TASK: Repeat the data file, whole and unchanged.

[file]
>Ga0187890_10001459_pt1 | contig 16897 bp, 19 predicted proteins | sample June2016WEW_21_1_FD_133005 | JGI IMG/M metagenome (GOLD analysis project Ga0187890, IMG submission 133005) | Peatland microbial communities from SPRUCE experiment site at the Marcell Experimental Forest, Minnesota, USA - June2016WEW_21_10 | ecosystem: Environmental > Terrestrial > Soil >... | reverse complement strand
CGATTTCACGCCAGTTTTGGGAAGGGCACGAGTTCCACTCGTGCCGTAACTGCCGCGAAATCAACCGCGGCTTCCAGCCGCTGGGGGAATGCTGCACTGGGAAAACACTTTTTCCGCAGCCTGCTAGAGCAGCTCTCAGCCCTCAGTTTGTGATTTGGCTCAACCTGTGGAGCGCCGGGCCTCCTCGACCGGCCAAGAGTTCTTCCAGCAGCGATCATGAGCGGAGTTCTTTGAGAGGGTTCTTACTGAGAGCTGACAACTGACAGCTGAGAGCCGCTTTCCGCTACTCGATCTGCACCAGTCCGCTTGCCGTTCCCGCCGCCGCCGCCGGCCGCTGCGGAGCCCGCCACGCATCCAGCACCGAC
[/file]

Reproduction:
>Ga0187890_10001459_pt1 | contig 16897 bp, 19 predicted proteins | sample June2016WEW_21_1_FD_133005 | JGI IMG/M metagenome (GOLD analysis project Ga0187890, IMG submission 133005) | Peatland microbial communities from SPRUCE experiment site at the Marcell Experimental Forest, Minnesota, USA - June2016WEW_21_10 | ecosystem: Environmental > Terrestrial > Soil >... | reverse complement strand
CGATTTCACGCCAGTTTTGGGAAGGGCACGAGTTCCACTCGTGCCGTAACTGCCGCGAAATCAACCGCGGCTTCCAGCCGCTGGGGGAATGCTGCACTGGGAAAACACTTTTTCCGCAGCCTGCTAGAGCAGCTCTCAGCCCTCAGTTTGTGATTTGGCTCAACCTGTGGAGCGCCGGGCCTCCTCGACCGGCCAAGAGTTCTTCCAGCAGCGATCATGAGCGGAGTTCTTTGAGAGGGTTCTTACTGAGAGCTGACAACTGACAGCTGAGAGCCGCTTTCCGCTACTCGATCTGCACCAGTCCGCTTGCCGTTCCCGCCGCCGCCGCCGGCCGCTGCGGAGCCCGCCACGCATCCAGCACCGAC